Sasa

According to the locals of Viti Levu, the largest island in Fiji, and the eighth largest in Oceania, an unknown megapode bird exists in the tropical rainforests called the sasa. Megapodes are birds in the Megapodiidae family, which are medium-sized to large terrestrial, turkey-like birds native to Southeast Asia and Oceania, though no species are thought to live in Fiji and other outer Melanesian archipelagos. 


According to reports, the sasa is the size of a chicken, with brown feathers and speckled dots of grey. Sasas build small mounds to incubate their eggs to protect them from lizards, birds of prey, and even humans. Some have theorized the sasa is a misidentified scrub hen, but they are only native to the rainforests on the east coast of Australia. In the 1926 book A Collection of Birds from the Fiji Islands, Part III: Field Observations, the sasa has a page dedicated to it as many other birds do, suggesting they're not exactly rare, and the illustration clearly shows it's not a scrub hen. Few sightings of the sasa persist into modern times, so its numbers may have shortened from overhunting or the introduction of cats. 


In 1970, ornithologist A. Blackburn did a survey of bird species in the remote Nausori Highlands, as well as various other scattered outer islands. On September 10th, 1970, two members of one of Blackburn's search party saw a strange bird, resembling a megapode, on a creekbed south of Gasele, on Kadavu Island. The bird, which had long legs, short tail, and broad, rounded wings, awkwardly glided down from a tree. When the bird noticed the surveyors, it "gave a startled squawk" and fled into a patch of cane grass. This sighting was featured in Blackburn's 1971 journal Some Notes on Fijian Birds. Blackburn also mentions two mounted specimens of megapodes found in Niuafo'ou Island, Tonga that was kept in the Auckland Museum, though they seem to be lost.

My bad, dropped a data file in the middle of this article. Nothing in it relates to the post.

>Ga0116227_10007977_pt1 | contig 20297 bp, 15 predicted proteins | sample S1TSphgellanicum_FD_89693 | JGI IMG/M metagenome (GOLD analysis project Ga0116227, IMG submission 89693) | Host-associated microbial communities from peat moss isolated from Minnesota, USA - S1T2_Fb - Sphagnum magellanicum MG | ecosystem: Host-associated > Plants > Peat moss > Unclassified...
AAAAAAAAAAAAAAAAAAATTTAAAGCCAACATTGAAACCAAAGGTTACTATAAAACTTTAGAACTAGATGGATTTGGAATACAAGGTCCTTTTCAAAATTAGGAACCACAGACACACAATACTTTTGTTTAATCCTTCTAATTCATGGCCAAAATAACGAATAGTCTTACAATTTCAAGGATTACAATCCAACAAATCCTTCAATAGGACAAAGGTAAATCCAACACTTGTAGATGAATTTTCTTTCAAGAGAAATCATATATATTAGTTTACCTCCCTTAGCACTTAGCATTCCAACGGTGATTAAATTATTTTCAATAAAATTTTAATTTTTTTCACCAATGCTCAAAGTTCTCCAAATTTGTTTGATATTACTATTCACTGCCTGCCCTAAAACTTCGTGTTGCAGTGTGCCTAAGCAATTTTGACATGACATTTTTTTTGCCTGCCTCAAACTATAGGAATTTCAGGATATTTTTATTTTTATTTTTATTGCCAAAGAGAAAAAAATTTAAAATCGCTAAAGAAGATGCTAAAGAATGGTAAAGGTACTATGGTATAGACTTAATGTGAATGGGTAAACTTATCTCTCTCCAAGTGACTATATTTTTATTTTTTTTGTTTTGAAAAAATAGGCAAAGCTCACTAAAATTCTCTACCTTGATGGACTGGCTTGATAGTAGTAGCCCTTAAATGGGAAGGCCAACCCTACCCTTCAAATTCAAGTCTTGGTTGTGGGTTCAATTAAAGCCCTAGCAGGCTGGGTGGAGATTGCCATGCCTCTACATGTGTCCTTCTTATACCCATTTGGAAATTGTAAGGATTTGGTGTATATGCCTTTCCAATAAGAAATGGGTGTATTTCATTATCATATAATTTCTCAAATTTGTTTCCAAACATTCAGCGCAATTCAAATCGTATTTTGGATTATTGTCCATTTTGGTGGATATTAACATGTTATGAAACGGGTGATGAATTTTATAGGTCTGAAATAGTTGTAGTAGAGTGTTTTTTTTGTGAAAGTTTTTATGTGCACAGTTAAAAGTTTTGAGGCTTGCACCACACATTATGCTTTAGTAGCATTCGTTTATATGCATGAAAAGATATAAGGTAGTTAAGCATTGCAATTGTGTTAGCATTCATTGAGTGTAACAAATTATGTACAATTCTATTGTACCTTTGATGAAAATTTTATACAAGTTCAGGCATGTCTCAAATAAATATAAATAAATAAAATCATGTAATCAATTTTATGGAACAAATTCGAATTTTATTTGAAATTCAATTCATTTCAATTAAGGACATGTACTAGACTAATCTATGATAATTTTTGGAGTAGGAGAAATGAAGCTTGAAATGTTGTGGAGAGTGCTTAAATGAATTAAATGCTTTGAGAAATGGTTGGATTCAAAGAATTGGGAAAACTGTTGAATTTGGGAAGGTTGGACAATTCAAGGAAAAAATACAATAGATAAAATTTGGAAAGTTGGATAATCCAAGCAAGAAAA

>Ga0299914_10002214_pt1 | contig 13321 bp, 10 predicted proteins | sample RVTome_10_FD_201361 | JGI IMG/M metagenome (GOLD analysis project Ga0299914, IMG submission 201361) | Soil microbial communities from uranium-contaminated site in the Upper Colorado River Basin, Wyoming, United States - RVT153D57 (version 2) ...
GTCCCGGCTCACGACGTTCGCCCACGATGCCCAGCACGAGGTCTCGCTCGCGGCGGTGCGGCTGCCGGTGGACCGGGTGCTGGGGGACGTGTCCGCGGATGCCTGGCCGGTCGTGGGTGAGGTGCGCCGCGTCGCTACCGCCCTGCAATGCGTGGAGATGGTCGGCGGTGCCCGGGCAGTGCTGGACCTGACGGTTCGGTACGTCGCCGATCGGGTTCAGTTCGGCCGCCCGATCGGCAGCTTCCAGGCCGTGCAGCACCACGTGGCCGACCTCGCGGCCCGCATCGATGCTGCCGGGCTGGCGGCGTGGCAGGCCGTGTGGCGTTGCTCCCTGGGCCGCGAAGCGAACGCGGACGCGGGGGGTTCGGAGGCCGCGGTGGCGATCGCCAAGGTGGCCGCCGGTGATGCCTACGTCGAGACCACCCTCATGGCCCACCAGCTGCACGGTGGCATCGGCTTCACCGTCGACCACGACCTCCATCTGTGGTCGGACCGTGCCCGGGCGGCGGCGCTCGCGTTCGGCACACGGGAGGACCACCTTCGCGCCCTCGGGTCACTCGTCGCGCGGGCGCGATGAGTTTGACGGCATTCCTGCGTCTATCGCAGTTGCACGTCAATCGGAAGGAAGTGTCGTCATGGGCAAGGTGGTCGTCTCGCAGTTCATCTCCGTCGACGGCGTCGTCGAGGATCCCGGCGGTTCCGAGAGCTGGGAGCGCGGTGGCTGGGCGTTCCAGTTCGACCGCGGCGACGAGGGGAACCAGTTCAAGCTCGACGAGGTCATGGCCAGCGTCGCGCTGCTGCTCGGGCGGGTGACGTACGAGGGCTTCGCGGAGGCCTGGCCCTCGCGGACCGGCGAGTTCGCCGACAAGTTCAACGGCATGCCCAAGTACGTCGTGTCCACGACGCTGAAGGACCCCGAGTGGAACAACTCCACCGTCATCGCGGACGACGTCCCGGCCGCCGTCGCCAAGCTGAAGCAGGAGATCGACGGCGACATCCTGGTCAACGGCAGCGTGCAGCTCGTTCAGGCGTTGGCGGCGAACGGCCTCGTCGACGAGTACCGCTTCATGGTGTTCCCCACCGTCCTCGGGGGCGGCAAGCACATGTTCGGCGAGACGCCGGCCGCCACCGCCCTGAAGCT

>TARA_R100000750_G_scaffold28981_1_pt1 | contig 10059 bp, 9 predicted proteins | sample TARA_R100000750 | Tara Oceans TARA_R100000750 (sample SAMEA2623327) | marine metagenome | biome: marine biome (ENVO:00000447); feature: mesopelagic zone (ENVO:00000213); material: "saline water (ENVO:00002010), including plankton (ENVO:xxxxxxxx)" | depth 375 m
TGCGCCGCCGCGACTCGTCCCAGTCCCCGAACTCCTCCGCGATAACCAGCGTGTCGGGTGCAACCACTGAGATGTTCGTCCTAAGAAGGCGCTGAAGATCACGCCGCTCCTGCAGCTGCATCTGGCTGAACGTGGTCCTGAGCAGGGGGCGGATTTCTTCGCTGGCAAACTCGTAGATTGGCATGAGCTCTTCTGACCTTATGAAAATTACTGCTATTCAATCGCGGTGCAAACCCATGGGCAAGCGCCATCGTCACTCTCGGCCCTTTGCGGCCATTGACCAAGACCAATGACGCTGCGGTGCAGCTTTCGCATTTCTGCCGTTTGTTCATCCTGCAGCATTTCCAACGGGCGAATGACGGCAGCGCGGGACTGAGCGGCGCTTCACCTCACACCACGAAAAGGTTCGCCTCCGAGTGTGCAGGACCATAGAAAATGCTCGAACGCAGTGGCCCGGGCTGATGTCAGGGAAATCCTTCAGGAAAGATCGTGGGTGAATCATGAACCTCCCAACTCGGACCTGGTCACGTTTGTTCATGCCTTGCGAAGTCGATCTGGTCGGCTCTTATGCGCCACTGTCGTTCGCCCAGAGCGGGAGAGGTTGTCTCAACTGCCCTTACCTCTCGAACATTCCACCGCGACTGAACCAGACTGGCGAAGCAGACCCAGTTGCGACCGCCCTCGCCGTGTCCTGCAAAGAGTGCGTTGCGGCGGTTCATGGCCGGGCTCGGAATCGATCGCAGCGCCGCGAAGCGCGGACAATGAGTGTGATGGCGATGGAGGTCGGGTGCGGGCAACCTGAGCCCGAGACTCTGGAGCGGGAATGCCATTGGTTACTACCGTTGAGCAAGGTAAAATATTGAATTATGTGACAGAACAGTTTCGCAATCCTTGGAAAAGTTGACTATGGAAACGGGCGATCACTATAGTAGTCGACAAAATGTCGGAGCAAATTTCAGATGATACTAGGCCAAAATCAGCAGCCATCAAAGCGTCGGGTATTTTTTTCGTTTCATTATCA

If the sasa is a real animal, it is likely a small surviving population of the Viti Levu scrubfowl (Megapodius alimentum), an obscure species of recently discovered extinct megapode that died out in the late Pleistocene or early Holocene. If the sasa was discovered, it would become the only known species of extant megapode native to Fiji. 

Metatarsal bones from an extinct Fijian